How Kids Learn To Smoke

Smoking addiction heavily influenced by early exposure through friends and family

(RxWiki News) Most people start smoking before they turn 18. Researchers have been trying to pin down when, why and how teens start smoking so they can create ways to stop it from happening.

In a recent study, researchers asked a group of kids every year from the 7th grade until graduating high school about their smoking habits, as well as their friends’ and parents’ smoking habits.

The researchers found that both peer and parental smoking habits greatly influenced the students’ own smoking habits.

"Quit smoking for your kids."

Yue Laio, MPH, and a doctoral candidate in the Institute for Health Promotion and Disease Prevention Research at the University of Southern California in Los Angeles, was the lead author in a study on the peer and parental influences of cigarette smoking on adolescents.

“Experimentation with cigarettes usually starts during junior high school and the development of regular smoking typically occurs in the early years of high school,” said the authors.

The researchers gathered data from the ongoing Midwestern Prevention Project (MPP). A total of 1,001 students in the 7th grade were followed through the 12th grade.

The students were asked about their cigarette use, perceived friends’ cigarette use and perceived parental cigarette use, twice during the 7th grade and then every year throughout the study.

At the start of the study, 8 percent of the 7th graders said they smoked at least one cigarette in the past 30 days. At the same time, 45 percent said they had at least one friend who smoked and 60 percent had at least one parent who smoked.

Six months later, 12 percent of 7th graders said they smoked, 47 percent said they had a friend who smoked and 55 percent said they had a parent who smoked.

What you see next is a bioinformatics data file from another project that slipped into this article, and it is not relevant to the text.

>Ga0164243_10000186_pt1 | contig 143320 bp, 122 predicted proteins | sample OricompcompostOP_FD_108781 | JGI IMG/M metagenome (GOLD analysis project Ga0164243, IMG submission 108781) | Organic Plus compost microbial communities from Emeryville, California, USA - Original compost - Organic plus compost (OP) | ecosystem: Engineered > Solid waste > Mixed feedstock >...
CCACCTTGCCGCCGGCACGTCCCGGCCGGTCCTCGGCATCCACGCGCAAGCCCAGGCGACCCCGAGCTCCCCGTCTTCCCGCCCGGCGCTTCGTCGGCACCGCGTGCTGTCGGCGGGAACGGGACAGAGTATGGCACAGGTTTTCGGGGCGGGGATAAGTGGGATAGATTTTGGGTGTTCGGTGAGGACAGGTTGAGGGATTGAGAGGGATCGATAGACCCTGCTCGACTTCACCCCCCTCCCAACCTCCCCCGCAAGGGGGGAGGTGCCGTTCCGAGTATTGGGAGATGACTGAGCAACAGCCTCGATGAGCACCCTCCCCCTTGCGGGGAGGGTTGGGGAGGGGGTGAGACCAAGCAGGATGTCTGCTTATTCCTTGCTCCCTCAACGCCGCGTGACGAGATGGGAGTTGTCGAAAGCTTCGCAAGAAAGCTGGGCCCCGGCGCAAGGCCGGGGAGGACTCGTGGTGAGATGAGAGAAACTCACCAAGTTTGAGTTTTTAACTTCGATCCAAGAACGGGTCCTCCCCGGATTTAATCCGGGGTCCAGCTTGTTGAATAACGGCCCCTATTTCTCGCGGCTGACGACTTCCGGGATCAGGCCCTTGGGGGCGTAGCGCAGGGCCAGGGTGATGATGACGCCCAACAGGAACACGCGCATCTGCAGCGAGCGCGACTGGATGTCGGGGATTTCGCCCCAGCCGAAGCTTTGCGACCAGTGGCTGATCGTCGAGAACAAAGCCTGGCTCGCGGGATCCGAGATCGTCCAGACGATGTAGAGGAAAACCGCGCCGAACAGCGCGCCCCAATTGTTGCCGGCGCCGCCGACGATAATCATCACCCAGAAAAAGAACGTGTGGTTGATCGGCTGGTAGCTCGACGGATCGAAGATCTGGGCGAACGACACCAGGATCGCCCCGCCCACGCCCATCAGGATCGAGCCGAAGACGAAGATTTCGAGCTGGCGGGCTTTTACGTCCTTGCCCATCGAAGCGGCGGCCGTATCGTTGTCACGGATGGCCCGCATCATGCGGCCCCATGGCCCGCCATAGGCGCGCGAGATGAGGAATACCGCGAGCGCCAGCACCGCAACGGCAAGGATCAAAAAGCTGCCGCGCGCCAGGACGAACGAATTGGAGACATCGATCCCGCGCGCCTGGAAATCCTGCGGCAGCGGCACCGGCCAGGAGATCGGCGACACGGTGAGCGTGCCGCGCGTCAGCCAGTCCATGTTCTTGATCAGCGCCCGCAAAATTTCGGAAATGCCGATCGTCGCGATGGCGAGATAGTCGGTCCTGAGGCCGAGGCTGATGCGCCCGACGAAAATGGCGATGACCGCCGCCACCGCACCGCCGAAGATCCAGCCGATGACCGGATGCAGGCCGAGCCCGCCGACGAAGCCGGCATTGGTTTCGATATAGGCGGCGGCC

By the 8th grade, 15 percent of participants said they smoked, 46 percent said they had a friend who smoked and 57 percent said they had a parent who smoked.

The rates of students who smoked and students who had friends who smoked steadily increased every year, while parental smoking decreased by 1 to 2 percent every year from the 8th grade until the end of the study.  

“It is possible that adolescents tend to select friends based on similar smoking behaviors. The effect of friend selection is beyond the scope of the current study, but there is evidence that the effect of friend selection on smoking is relatively consistent over time,” the authors wrote.

Having friends who smoked showed a greater impact on 7th and 8th graders’ smoking habits than on 9th through 12th graders’ smoking habits.

During the 7th and 8th grade assessments, the researchers also asked the students whether or not they had older siblings who smoked. Only 581 students had older siblings. The researchers found that older sibling smoking did appear to influence the students to pick up smoking during middle school as much or more so than parental smoking behaviors.

The researchers also found that having friends and parents that smoked influenced girls more in the 9th and 10th grades and then decreased, while there was an increase in the influence of friends' smoking habits on boys throughout high school.

The authors concluded that the transition from middle school to high school presented a great opportunity to start interventions to counteract peer influence on smoking behaviors. The authors also recommended targeting parents to quit smoking, as teens appear to be influenced by parental smoking until the end of high school.

This study was published in April in the Journal of Adolescent Health.

The National Institutes of Health supported funding for this project. No conflicts of interest were declared.

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Review Date: 
April 15, 2013